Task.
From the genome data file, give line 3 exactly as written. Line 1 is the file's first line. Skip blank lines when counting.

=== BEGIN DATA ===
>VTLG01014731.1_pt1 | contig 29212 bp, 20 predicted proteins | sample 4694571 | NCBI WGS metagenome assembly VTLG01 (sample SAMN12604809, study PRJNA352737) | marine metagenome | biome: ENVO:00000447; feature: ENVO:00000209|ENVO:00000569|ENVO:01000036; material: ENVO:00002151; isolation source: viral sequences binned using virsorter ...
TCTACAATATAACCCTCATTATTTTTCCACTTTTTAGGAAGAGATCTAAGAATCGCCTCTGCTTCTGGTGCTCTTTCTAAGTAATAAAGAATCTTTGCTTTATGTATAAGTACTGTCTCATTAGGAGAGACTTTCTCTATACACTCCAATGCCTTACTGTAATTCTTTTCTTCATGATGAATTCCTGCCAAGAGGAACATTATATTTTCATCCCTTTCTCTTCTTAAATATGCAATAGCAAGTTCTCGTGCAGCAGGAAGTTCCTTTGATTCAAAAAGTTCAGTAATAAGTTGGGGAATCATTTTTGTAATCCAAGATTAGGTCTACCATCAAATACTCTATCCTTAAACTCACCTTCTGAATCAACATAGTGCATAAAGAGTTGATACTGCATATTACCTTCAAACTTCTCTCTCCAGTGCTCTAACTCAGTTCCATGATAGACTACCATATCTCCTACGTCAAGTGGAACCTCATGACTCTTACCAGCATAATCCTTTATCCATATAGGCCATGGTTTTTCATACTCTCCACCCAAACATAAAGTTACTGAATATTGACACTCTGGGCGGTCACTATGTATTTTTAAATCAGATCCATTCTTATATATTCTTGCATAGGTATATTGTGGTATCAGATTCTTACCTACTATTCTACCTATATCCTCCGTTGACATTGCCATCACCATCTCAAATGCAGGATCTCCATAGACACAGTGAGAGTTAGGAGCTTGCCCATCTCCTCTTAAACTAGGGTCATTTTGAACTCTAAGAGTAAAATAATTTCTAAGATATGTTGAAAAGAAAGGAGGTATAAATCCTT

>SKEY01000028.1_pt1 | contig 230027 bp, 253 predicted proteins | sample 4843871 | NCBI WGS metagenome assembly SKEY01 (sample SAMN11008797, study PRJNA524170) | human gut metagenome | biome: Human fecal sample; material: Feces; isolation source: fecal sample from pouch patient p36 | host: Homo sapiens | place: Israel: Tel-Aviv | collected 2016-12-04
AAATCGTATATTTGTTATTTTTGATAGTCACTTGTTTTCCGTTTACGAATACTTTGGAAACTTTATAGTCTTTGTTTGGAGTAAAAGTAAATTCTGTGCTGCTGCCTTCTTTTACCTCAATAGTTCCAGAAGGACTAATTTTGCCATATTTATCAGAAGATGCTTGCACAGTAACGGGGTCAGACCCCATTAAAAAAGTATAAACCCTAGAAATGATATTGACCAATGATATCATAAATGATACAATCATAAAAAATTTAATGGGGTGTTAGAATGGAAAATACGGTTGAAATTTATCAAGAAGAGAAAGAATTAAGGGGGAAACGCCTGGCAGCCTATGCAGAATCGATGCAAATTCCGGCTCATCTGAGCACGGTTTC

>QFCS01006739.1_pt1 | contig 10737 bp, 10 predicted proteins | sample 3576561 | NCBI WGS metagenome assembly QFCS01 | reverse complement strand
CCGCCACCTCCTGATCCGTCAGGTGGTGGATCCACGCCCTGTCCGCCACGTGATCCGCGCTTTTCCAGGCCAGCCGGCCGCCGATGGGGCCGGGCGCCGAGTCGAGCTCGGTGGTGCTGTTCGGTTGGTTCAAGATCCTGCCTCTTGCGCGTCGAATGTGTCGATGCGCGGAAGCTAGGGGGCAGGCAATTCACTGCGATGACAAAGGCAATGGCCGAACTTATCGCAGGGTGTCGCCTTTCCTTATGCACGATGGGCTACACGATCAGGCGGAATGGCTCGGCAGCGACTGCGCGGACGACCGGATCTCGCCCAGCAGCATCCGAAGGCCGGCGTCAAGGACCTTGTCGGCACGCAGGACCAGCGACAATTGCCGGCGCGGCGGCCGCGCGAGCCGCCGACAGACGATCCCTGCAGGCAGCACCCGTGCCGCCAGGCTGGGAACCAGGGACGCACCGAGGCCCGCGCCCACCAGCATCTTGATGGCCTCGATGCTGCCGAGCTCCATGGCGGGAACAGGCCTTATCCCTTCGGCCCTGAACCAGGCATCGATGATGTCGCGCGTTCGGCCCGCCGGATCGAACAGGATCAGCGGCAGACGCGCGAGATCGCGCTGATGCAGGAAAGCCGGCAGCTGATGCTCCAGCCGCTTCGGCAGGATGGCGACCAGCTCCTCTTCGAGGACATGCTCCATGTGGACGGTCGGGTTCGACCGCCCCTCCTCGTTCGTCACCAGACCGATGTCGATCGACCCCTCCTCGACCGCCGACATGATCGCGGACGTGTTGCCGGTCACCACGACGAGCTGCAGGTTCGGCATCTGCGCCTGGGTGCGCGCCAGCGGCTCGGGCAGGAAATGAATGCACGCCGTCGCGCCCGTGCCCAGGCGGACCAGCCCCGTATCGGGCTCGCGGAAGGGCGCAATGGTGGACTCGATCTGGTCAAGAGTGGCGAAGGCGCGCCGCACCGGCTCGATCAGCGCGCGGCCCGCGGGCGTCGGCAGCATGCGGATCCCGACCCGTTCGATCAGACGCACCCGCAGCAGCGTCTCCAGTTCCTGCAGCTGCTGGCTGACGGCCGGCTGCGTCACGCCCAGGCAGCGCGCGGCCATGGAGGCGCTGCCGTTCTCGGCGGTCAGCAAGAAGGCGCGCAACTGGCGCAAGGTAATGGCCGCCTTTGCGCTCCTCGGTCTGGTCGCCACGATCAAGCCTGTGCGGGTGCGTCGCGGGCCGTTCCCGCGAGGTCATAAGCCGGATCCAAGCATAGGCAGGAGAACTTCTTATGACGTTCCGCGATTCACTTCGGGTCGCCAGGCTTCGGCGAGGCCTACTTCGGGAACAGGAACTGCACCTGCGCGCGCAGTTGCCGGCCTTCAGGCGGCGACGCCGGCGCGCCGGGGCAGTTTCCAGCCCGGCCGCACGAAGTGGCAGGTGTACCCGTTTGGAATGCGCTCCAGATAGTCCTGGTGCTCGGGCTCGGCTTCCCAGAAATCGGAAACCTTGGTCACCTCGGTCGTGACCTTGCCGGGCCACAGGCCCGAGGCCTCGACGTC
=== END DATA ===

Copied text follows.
>SKEY01000028.1_pt1 | contig 230027 bp, 253 predicted proteins | sample 4843871 | NCBI WGS metagenome assembly SKEY01 (sample SAMN11008797, study PRJNA524170) | human gut metagenome | biome: Human fecal sample; material: Feces; isolation source: fecal sample from pouch patient p36 | host: Homo sapiens | place: Israel: Tel-Aviv | collected 2016-12-04